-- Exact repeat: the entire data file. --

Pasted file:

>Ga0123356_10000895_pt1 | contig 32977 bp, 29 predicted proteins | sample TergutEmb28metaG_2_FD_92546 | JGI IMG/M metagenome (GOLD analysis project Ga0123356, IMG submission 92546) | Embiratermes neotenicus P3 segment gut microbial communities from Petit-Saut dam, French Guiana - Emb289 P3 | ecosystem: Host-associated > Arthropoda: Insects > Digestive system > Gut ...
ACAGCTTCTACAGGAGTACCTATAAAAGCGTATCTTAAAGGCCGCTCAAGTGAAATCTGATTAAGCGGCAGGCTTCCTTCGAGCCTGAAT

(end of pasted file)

>Ga0123356_10000895_pt1 | contig 32977 bp, 29 predicted proteins | sample TergutEmb28metaG_2_FD_92546 | JGI IMG/M metagenome (GOLD analysis project Ga0123356, IMG submission 92546) | Embiratermes neotenicus P3 segment gut microbial communities from Petit-Saut dam, French Guiana - Emb289 P3 | ecosystem: Host-associated > Arthropoda: Insects > Digestive system > Gut ...
ACAGCTTCTACAGGAGTACCTATAAAAGCGTATCTTAAAGGCCGCTCAAGTGAAATCTGATTAAGCGGCAGGCTTCCTTCGAGCCTGAAT